September 22, 2014
It’s All in the Timing
- as seen by -Tim Lewthwaite
Finding a black rhino on safari can be difficult. They are large, they are gray, and in the grand scheme of things, they don’t move all that quickly. But still they can be elusive. They are solitary animals, that as browsers, prefer spending their time in dense bush land. Despite the challenges in finding them, I’ve always looked forward to the brief encounters Africa has offered.
One morning, in the Maasai Mara in southern Kenya, I was on safari with a friend. We came across a pair of hyenas bringing down a young wildebeest. It was a very raw encounter, and my companion was overwhelmed at the experience. We decided to move on. A kill on safari is a rare thing to witness, and I wondered if we had made the right decision.
A short while later, we came across a female black rhino with a calf. They walked parallel to our vehicle for a few minutes and then crossed the road in front of us before disappearing into a line of bushes. A few minutes earlier or later, and we would have missed the encounter entirely. I grabbed my camera and snapped away. My friend was also taking pictures quite happily with a smile on her face.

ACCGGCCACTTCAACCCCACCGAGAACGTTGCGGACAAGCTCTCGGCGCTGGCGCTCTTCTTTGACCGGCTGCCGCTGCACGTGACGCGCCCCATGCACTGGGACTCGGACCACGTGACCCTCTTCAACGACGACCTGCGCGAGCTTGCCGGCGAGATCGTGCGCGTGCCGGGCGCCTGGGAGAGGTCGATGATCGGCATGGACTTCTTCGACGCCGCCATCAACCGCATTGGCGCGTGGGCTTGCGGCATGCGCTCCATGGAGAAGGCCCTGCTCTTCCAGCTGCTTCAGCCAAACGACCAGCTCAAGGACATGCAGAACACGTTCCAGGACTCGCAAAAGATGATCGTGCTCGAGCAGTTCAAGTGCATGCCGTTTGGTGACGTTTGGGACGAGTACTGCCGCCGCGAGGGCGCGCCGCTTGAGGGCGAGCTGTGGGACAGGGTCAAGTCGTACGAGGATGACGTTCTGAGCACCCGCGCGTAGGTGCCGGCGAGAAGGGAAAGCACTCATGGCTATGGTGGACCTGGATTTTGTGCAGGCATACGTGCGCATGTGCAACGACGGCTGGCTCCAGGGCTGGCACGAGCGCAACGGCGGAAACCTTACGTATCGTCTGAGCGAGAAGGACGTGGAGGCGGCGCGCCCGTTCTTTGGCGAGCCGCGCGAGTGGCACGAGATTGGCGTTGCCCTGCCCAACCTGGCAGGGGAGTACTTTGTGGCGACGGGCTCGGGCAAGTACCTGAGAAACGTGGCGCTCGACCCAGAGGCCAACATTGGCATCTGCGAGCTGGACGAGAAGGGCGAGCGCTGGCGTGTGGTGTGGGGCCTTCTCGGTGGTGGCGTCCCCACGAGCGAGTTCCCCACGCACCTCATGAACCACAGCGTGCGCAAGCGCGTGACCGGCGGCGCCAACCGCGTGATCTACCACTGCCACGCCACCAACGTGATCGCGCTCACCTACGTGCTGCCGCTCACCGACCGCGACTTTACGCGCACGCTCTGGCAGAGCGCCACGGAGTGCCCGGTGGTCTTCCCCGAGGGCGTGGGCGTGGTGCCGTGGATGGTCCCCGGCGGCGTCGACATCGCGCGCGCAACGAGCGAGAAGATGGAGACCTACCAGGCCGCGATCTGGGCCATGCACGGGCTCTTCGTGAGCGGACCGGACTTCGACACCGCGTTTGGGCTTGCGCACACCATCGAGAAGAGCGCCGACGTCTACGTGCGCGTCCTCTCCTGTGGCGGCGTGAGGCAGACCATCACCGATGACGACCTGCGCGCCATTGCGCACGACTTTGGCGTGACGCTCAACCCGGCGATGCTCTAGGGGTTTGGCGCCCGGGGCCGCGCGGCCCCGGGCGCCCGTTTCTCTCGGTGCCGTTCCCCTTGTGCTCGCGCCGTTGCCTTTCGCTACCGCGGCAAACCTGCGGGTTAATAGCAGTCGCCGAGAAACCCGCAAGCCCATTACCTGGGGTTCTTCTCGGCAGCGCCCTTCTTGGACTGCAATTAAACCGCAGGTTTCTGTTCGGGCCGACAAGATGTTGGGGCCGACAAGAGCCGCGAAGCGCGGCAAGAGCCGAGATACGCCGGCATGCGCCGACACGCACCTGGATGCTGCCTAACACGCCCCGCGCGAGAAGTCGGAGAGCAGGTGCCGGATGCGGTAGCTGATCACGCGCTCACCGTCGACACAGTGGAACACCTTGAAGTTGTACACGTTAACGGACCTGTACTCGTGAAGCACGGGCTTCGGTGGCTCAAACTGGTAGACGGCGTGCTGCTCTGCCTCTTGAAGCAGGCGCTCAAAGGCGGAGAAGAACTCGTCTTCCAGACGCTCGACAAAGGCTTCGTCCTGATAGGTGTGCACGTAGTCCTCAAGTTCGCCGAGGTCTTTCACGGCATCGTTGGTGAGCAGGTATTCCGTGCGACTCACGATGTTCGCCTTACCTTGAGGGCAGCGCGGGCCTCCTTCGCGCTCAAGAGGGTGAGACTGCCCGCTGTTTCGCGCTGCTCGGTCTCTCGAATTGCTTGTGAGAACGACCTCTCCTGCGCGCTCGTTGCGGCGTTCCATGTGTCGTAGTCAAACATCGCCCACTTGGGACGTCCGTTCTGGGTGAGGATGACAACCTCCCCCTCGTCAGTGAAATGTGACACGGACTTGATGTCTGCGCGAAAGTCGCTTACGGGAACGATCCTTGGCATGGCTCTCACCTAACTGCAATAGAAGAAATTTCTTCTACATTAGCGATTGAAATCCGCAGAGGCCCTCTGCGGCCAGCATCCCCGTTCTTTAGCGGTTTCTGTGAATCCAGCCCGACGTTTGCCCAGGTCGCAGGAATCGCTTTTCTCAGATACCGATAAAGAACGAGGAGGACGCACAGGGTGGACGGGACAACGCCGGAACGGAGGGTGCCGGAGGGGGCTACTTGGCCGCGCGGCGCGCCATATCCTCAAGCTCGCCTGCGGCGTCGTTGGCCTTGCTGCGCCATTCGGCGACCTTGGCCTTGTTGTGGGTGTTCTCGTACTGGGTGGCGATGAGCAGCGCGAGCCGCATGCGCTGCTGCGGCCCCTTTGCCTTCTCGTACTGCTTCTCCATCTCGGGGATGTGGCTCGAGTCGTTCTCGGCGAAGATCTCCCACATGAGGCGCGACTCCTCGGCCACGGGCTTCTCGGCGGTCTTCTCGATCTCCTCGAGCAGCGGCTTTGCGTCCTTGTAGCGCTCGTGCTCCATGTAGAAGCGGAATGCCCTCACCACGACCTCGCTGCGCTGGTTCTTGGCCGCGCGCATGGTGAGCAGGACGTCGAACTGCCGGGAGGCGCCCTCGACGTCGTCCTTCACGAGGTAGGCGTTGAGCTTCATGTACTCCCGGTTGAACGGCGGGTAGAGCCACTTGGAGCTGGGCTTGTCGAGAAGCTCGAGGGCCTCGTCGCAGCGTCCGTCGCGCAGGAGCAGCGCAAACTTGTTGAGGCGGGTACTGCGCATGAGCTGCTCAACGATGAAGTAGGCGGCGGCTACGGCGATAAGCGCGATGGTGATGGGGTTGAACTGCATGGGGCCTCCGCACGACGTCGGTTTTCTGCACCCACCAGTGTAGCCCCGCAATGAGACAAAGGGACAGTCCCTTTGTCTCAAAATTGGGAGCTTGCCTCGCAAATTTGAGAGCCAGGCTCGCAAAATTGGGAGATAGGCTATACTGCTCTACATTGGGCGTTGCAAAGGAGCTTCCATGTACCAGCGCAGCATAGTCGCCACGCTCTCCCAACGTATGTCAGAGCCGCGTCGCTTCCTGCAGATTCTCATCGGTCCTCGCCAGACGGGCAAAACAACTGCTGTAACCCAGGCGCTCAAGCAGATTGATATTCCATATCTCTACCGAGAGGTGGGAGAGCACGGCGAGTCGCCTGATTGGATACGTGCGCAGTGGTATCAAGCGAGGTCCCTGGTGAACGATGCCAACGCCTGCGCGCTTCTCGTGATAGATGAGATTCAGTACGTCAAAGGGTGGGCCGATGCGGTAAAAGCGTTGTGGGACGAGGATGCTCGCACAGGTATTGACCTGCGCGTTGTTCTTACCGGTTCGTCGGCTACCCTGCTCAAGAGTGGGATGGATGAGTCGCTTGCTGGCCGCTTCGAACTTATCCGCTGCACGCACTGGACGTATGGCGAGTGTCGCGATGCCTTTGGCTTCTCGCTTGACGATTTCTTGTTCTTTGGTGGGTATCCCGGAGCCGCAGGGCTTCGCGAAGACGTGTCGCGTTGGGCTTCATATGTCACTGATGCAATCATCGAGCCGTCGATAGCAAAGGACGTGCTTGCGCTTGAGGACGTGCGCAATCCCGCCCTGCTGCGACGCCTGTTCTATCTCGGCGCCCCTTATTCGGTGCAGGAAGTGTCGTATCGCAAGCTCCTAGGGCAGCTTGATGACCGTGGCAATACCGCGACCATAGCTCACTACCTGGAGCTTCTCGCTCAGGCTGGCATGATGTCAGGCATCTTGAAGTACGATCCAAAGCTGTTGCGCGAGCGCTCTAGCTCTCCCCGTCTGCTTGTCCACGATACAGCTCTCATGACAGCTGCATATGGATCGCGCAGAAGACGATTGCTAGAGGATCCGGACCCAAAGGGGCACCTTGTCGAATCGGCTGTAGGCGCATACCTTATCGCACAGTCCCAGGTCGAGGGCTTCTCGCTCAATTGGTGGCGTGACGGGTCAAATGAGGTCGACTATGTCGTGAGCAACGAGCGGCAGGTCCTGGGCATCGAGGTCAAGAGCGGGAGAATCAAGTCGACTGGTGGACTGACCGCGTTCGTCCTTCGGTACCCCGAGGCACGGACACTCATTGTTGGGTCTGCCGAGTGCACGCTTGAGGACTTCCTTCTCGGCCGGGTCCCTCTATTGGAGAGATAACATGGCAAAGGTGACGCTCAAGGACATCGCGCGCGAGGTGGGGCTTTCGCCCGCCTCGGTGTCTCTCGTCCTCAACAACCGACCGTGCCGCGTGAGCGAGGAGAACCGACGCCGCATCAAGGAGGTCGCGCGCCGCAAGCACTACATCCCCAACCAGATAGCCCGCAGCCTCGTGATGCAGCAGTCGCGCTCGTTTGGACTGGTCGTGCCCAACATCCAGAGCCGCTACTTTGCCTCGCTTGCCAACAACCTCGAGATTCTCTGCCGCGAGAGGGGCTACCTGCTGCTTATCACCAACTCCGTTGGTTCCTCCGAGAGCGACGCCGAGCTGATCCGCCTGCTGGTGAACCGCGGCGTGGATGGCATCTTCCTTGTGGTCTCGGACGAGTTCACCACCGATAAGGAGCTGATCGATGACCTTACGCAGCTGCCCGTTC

If there is a moral to this story it is, perhaps, don’t regret past choices as you never know what is around the next corner. If you are lucky, it might be a black rhino.
The International Union for Conservation of Nature (IUCN) lists the black rhino as Critically Endangered. There are approximately 5,000 roaming sub-Saharan Africa now, a population decline of 97.6% since 1960. Rampant poaching for their horn, first for dagger handles in Yemen, and more recently for traditional medicine markets in China and Vietnam, has led to this decline.